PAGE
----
• The TL-MR10U, -11U and -13U are a series of 3G-dongle<->Wi-Fi "converters" made by TP-LINK, which happen to work really really well with OpenWRT, with which they can then be more accurately thought of as an "802.11abgn Wi-Fi, 100Mbit Ethernet, USB 2.0, GPIO and RS232 concentrator with 32MB of RAM and a rechargeable battery that will fit in your pocket". You can do just about anything with them (the -13U's battery is actually just over 10Ah, so it even doubles as a portable USB battery pack); OpenWRT gives you the very latest kernel and a userspace with a package library of prebuilt binary software that installs in moments. FTW... if you like 400MHz CPUs (!!!). They're pretty awesome considering what they integrate, but since these don't have screens, it is difficult to intuit what their practicality would be. I could hook one up to a USB IrDA dongle and use eg a Palm device as a display/input device, but this would be somewhat finicky.
  • The iMOVIO iKIT, Ben NanoNote, Zipit Wireless Messenger (both the original and the Z2), Sharp Zaurus, HP Jornada, and Unication Magpie PDA devices all either ship with or can be made to run Linux and have built-in Wi-Fi and a keyboard, but run at 200, 300 or 400MHz, which Simply Won't Work(TM) - the only remote possibilies would be the Magpie, which doesn't seem to exist on the market anywhere (all I can find are some old reviews on it); or the original, not-particularly-fancy-looking Zipit (which is also 200MHz), but this only incorporates *8MB of Flash ROM* (!!), making configuration a definite exercise in optimization (and throwing any ideas of onboard software development out the window).


Ideas and feedback highly appreciated! I'm posting this from an 800MHz AMD Duron which I can kind of deal with for the time being (I used to use a 2.6GHz Pentium 4 several years ago but it left me insanely angry all the time; this PC is (obviously) slower, but I'm actually less impatient with it). Unfortunately, I'm pretty sure I'll have to have another "extended break" at some point; I just hope my next one isn't like the one I had to have between 2008 and 2013, where I couldn't use anything remotely "technically advanced" for more than a few minutes. I've found various natural/alternative therapies have helped me somewhat since then so hopefully this doesn't happen, but I'm certainly not "stable" yet, and this is why I'm asking these questions.

Thanks very much in advance :) IMHO, this is the classic definition of what Hackaday is really about: hacking the EMR out of technology. ^_^

-i336

"Appendix": Answers to some responses I've previously received when talking about this:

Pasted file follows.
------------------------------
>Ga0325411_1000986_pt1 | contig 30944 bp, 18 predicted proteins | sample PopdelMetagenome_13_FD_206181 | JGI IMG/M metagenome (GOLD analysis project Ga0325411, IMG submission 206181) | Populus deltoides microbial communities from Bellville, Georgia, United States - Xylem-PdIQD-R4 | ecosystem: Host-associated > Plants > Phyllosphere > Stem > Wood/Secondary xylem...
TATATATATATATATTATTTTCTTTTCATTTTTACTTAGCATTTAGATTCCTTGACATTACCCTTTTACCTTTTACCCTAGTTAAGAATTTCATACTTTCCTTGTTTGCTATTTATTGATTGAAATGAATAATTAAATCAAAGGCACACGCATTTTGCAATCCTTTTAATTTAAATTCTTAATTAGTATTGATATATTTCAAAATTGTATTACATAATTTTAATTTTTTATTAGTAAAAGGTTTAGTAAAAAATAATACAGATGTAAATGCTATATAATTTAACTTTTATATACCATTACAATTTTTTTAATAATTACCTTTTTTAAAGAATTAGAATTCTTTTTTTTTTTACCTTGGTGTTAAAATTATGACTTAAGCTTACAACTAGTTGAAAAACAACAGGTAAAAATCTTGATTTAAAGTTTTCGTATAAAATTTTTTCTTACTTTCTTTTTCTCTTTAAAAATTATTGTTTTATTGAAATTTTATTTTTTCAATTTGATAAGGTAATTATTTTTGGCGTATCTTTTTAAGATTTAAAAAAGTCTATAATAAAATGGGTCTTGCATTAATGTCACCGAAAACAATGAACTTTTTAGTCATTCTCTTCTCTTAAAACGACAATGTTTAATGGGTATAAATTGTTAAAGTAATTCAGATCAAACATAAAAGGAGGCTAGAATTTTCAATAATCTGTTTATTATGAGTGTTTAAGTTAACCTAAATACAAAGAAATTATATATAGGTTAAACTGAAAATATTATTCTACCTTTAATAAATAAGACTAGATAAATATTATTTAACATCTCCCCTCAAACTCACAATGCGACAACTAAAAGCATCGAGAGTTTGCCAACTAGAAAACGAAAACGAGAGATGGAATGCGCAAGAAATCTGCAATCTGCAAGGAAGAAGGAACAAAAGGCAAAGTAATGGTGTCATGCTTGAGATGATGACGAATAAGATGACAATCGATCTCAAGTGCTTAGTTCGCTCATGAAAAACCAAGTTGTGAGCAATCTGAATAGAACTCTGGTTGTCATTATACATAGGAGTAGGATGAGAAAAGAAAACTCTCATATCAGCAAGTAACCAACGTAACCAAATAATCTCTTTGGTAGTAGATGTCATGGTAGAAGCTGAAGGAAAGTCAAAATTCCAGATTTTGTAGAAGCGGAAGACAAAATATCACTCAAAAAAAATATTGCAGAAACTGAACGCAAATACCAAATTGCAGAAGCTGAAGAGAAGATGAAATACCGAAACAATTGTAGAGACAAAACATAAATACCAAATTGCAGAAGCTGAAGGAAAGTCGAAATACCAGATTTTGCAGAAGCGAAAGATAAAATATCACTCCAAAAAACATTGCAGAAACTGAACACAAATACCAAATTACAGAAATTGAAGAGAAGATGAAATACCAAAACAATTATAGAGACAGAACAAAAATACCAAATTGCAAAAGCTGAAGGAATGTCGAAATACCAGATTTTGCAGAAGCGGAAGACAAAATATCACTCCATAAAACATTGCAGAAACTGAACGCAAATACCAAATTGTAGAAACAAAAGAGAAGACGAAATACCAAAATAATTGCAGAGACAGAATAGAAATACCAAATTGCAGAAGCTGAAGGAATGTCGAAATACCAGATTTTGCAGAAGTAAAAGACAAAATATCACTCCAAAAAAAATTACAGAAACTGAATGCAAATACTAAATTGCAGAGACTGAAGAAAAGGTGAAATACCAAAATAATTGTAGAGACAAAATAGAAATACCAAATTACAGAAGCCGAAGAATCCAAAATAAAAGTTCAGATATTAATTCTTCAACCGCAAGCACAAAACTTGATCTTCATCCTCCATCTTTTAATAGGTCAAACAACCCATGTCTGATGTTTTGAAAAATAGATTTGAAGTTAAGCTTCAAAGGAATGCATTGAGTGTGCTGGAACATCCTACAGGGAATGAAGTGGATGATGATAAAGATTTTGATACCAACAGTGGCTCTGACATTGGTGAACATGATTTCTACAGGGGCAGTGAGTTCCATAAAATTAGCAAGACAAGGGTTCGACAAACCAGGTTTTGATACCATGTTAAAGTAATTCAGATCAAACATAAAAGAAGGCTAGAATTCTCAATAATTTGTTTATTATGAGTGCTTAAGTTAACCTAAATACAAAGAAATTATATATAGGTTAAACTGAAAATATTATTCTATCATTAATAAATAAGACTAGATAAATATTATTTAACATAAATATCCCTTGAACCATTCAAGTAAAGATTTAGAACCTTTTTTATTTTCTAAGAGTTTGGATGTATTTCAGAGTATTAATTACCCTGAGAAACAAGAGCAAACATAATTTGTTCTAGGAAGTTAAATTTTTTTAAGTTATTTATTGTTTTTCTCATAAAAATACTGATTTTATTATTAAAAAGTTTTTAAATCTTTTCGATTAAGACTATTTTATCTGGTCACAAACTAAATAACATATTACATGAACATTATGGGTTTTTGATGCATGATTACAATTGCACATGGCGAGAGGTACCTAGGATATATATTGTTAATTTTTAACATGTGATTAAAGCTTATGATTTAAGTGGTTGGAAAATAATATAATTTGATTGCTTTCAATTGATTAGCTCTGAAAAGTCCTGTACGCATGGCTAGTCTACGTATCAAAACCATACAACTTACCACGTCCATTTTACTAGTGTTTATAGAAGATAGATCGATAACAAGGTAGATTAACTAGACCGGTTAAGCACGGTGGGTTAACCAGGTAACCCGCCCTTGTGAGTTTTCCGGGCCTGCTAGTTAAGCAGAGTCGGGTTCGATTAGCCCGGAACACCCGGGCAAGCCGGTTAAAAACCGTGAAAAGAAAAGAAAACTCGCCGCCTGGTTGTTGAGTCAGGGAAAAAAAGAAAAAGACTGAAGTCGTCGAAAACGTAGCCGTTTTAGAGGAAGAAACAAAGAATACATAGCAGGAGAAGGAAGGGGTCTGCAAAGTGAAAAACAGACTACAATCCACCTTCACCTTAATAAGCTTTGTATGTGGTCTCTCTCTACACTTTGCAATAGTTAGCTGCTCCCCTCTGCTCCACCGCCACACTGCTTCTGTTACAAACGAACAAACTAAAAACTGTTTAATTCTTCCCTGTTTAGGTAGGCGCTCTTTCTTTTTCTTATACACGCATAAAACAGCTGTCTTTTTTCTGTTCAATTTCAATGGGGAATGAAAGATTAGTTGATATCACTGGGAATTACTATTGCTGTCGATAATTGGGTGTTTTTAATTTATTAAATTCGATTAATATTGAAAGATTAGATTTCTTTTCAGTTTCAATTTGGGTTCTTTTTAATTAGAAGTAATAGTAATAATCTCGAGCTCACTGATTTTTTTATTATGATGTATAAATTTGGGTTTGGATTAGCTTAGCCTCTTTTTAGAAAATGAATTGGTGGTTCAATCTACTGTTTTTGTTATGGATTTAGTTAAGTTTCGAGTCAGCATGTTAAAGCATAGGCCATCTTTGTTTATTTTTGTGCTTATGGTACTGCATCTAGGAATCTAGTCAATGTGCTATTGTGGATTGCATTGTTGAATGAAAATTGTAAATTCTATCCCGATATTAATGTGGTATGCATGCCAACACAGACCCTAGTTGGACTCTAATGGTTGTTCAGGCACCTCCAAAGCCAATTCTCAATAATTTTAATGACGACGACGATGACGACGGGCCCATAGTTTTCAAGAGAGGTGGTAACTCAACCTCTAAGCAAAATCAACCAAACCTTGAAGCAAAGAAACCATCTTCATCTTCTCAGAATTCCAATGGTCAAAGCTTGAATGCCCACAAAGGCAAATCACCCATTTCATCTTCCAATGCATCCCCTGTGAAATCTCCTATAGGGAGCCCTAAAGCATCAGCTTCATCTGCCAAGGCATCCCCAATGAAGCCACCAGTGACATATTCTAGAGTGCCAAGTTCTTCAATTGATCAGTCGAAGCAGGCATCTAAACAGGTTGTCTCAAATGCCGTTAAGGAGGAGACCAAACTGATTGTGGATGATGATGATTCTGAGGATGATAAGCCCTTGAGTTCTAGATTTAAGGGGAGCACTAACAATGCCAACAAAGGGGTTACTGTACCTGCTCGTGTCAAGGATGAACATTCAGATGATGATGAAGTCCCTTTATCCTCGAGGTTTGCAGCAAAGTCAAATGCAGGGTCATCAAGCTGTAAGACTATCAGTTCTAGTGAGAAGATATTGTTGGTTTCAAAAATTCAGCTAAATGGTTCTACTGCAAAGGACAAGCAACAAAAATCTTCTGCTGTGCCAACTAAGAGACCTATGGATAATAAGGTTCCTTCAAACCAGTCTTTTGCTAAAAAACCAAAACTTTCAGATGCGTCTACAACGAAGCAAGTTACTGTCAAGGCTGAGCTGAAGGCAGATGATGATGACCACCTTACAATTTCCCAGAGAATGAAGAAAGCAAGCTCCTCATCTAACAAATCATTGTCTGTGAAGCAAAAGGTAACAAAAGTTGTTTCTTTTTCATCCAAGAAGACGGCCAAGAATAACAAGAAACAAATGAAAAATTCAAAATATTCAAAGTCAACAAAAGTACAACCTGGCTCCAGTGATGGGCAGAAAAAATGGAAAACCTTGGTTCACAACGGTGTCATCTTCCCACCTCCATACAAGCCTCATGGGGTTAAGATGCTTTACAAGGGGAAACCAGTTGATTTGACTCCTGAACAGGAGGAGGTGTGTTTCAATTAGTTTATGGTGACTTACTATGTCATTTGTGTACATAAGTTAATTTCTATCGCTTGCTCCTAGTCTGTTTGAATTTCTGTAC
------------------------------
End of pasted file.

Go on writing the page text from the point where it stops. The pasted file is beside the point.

• "Shield a bigger device." I specifically want something that can fit in my pocket or is at least small, not just due to EMR sensitivity, but because this would be more practical. Also see the point below.
  • "Just shield it..." Fairly speaking, I honestly can't say I've actually tried this, but based on what I've read thus far I don't currently believe shielding would work, for three reasons:
    1. I can't possibly shield everything, and I've found myself particularly sensitive to things like train network electrical booster substations in the past, which are exceptionally hard to shield :P... what I'm *really* interested in is figuring out why *I'm* sensitive, and working on *me*.
    2. I don't recall what book I read this in, but I remember reading somewhere of a person expressing their bafflement at how RF was able to travel through most metals. No idea if this is true.
    3. Consider this theorization. If you put a person in a giant faraday cage, then hit said cage with lightning, the person will be okay as long as they don't touch the cage because they are completely isolated and the cage is a "perfect barrier". However, if you push a large metal rod into an empty faraday cage and hit the rod with lightning, the lightning will "permeate" the cage through the rod and splay out in all directions inside. Now, if you left the rod in place but crammed the lightning generator inside the cage, I would imagine the rod would carry the lightning outside the case and it would go everywhere (meep :P). Now, if you switched the lightning for EMI... and switched the metal rod for electrical cable passing through holes in a faraday enclosure... what happens next? I figure the answer is "the EMR leaves the case". And if the EMR is not appropriately shielded it will leak. Now explain how to EMR-shield, say, a screen. :(
  • "It's all in your head." Close. It's actually in my nervous system, which is connected to my head, and thus, when my nerves start flipping out, my head subsequently feels very very weird (a combination of REALLY tired, spaced out, and irritated).